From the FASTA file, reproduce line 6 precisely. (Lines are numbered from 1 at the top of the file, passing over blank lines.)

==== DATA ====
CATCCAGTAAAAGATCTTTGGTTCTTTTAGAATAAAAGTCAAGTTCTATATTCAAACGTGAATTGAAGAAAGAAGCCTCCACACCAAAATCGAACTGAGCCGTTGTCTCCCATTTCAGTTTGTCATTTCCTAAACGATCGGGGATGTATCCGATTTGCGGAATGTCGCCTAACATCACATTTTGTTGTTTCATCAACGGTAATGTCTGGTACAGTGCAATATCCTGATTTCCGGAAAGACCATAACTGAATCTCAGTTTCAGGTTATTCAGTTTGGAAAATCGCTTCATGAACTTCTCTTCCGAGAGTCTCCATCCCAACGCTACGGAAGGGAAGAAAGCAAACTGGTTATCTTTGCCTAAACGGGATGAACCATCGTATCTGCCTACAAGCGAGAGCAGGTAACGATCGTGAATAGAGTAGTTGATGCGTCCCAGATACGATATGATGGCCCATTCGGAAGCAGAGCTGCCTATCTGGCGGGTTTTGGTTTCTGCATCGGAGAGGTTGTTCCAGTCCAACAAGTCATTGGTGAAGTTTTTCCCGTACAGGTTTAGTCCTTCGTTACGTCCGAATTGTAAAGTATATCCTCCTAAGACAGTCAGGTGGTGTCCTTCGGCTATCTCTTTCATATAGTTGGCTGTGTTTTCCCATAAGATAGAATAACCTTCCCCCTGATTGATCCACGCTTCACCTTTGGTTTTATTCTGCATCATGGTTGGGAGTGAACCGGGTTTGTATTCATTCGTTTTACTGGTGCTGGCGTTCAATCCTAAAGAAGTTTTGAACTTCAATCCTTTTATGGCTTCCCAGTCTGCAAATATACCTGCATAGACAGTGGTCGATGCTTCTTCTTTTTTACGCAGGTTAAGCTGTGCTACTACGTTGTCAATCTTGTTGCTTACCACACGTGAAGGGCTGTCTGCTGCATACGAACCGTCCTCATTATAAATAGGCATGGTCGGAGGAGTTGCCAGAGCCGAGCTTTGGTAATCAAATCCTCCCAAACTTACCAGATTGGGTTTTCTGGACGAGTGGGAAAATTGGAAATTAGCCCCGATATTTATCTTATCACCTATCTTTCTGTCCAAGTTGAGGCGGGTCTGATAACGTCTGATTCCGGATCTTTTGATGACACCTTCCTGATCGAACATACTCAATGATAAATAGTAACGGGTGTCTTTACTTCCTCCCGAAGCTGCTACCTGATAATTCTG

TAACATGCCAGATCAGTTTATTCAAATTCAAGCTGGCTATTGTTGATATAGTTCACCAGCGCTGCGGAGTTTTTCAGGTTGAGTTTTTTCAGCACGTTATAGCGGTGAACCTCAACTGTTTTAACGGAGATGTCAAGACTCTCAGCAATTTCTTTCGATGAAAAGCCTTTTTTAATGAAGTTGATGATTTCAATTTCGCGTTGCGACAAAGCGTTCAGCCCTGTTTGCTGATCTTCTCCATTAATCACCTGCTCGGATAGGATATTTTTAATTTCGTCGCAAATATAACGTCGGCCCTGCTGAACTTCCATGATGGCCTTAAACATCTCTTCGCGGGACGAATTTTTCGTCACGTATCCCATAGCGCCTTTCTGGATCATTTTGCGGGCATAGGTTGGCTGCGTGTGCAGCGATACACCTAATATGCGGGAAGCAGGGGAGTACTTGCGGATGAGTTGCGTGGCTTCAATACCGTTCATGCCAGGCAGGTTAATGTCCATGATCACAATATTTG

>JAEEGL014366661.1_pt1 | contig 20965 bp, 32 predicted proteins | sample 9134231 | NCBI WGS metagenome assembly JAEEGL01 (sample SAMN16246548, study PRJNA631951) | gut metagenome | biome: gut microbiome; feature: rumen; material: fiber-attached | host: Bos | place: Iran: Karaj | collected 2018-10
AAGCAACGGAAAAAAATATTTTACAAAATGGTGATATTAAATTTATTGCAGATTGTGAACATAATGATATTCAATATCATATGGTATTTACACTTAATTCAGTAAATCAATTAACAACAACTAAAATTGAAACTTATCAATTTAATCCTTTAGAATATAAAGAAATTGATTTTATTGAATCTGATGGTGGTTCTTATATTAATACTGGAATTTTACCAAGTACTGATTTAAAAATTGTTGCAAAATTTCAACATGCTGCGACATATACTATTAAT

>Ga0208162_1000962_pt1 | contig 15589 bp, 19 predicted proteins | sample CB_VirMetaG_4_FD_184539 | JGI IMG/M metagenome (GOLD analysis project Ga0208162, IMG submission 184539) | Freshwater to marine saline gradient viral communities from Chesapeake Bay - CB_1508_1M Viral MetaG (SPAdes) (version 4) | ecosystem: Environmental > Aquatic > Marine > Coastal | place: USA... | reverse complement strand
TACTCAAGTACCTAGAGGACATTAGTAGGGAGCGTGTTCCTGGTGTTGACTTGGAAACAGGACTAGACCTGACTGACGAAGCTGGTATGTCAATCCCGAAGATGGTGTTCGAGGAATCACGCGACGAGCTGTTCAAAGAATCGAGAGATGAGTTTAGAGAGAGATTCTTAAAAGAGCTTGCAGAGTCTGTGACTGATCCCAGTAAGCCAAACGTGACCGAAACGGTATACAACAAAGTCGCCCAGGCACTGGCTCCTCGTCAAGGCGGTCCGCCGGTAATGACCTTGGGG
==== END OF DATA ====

TACTCAAGTACCTAGAGGACATTAGTAGGGAGCGTGTTCCTGGTGTTGACTTGGAAACAGGACTAGACCTGACTGACGAAGCTGGTATGTCAATCCCGAAGATGGTGTTCGAGGAATCACGCGACGAGCTGTTCAAAGAATCGAGAGATGAGTTTAGAGAGAGATTCTTAAAAGAGCTTGCAGAGTCTGTGACTGATCCCAGTAAGCCAAACGTGACCGAAACGGTATACAACAAAGTCGCCCAGGCACTGGCTCCTCGTCAAGGCGGTCCGCCGGTAATGACCTTGGGG